As much as I love the realism in this game, I didn’t want it to hinder my progress. So much to my delight, after the initial scenarios of Lara needing to hunt or make a campfire because she was hungry and cold, those issues never pop up again. Just assume that they are taken care of at the aforementioned Base Camps or Day Camps. Base Camps can be fast traveled to so you can re-explore areas, and achieve that much-coveted 100% completion, but Day Camps can only be used to save progress, and adjust skills. As the game progresses, those little necessities are all but forgotten as Lara becomes the hunted on this island and its kill or be killed.


She’s not a murderer, She’s a survivor
Although it may not have been a major factor in previous entries, killing is a central role in this game. Essentially, Lara is not a killer, but this time around she has to be. It’s a defining moment, and an excellent piece of characterization not seen often in today’s video games.  We all remember the pointy polygonal vixen that raided tombs left and right, slaughtered animals, and gunned down assailants to no avail. The Lara of the past had no true character development, and it was hard to sympathize with her because you really didn’t know her. This time around, the developers succeeded in not quite softening Lara, but in humanizing her. The way she grows is very compelling, and as the gamer, you really get into Lara’s character.

Through all the trials and tribulations she incurs on that island, the one that stands out the most is how she reacts to killing someone for the first time. The aftermath of that had her reeling with guilt and remorse but it is quickly diminished. No sooner than she makes that first kill is she flawlessly gunning down an army’s worth of bad guys like it was nothing.  She even lets out a battle cry or a little trash talking at times as she turns into a one woman army. At one point of the game, as she stealthily approaches some of the cultists, you can overhear them talk about how one woman is single-handedly taking them out and they are actually afraid of her.  As such, the trauma induced by her first kill kind of disappears, and although I am ecstatic to see Lara portrayed as strong-willed and determined to face her fears and not cower helplessly in a corner, her transition to that level ultimately seemed rushed. In order to progress the story, the developers had to get her there quickly but it would have played out smoother with a little more development. Perhaps in the games to come they will fully flesh out more of her character.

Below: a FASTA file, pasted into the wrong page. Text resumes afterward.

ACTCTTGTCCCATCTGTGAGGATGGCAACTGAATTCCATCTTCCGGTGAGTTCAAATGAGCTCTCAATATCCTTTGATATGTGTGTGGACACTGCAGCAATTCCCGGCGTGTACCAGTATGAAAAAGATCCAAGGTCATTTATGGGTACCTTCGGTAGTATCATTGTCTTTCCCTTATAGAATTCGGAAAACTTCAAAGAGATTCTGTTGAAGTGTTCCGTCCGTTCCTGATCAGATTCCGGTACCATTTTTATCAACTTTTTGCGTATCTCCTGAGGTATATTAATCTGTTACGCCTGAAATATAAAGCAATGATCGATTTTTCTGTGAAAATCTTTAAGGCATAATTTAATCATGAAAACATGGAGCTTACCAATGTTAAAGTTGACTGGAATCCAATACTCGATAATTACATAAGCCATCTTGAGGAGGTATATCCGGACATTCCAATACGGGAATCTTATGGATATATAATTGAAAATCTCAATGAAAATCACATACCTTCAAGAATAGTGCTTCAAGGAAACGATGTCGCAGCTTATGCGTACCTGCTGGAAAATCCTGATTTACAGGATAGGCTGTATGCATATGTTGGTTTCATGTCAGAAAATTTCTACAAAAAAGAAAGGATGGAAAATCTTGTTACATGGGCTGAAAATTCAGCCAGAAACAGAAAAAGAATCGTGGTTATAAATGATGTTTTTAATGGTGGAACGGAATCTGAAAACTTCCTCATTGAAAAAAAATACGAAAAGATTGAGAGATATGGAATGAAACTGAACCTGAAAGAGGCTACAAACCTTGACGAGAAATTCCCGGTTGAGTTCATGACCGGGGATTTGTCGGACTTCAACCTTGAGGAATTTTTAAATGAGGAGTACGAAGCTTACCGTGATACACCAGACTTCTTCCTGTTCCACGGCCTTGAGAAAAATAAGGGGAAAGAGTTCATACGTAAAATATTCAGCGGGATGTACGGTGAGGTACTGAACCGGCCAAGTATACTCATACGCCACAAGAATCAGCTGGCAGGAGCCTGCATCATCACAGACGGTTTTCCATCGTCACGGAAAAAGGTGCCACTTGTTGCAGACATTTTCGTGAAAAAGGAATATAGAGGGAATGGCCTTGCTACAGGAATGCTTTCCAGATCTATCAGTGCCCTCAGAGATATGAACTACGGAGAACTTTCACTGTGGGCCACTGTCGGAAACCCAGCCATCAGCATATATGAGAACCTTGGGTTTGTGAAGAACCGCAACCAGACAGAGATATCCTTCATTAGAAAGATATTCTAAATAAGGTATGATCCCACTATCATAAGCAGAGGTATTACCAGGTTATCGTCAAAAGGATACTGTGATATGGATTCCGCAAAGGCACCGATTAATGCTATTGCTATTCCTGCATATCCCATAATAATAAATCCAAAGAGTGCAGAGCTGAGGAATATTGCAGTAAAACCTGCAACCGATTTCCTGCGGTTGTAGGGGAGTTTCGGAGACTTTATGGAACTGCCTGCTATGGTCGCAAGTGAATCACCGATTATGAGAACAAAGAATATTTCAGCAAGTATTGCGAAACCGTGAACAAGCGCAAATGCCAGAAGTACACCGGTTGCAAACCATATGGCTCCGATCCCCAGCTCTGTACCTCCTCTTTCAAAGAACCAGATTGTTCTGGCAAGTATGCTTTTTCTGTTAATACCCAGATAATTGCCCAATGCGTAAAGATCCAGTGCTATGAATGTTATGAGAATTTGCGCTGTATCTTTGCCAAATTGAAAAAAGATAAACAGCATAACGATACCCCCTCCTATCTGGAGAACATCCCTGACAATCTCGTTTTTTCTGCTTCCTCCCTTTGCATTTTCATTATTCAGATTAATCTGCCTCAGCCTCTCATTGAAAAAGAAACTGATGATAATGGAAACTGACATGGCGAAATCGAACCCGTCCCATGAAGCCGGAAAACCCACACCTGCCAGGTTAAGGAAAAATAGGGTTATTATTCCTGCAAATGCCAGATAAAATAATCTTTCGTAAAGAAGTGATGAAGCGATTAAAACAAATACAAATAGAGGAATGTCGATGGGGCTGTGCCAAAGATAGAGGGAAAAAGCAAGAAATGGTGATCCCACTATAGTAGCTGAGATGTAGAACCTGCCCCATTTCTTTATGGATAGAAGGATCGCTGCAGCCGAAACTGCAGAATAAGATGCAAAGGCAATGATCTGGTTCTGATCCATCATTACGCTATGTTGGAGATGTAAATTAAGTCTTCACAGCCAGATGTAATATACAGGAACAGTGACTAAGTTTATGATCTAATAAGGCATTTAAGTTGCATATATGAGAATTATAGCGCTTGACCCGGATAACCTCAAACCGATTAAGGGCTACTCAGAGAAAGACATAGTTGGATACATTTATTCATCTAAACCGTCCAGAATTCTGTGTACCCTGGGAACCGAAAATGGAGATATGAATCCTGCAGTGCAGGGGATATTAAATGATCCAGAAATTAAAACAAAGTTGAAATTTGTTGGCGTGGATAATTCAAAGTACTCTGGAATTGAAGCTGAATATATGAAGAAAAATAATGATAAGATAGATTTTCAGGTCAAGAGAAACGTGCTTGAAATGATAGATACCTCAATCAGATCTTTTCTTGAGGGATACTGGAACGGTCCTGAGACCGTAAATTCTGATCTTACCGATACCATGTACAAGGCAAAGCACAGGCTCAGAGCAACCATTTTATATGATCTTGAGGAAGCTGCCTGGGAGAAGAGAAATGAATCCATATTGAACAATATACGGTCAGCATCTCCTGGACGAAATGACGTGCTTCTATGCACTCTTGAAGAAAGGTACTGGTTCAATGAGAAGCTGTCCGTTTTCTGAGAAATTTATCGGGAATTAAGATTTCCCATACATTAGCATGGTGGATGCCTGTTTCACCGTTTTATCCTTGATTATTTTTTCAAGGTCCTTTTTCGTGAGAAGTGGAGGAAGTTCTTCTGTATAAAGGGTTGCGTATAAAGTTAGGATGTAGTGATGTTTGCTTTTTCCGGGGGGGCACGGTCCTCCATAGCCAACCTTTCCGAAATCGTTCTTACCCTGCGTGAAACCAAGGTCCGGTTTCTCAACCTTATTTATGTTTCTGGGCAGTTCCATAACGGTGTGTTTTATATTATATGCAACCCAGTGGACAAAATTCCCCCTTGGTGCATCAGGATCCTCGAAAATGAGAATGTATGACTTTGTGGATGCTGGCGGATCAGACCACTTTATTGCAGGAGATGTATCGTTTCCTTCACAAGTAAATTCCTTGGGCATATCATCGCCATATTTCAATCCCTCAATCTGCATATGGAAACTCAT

In the end…
Tomb Raider is an excellent reboot on an aging character. Like many have already griped about, the multiplayer is completely unnecessary and appears to have been tacked on at the last minute. However, the beauty in this flaw is: if you don’t like it, don’t play it. It’s not essential to the story, and you can ignore it.

All told, it’s quite obvious that the developers have borrowed from Naughty Dog’s Uncharted series, but if their hero Nathan Drake has been described as “the male Lara Croft,” can it be justified that everyone borrows something from somewhere? God of War popularized the “Quick Time Event” (QTE) style, and almost every game since has used it. The Batman Arkham Series has the detective mode and it has popped up in other games, including in this one as “Survival Instinct”, since. Sure, sometimes the QTEs of Tomb Raider are a bit off, and maybe the “Survival Instinct” shows you too many elements at once. The point is that the borrowed elements are just an example of how Tomb Raider can keep up with the trends of today and still be highly entertaining. It is an excellent video game, and arguably the best entry in the Tomb Raider series in a ridiculously long time.

Best of all, it sets you up for her next adventure and I’m excited to see where Crystal Dynamics will take her next.

Image Courtesy of Square Enix

Tomb Raider is available for PC, PlayStation 3 and Xbox 360. It is rated M (Mature, for players 17 and older) for intense violence and strong language.

&dagger Images provided by Square Enix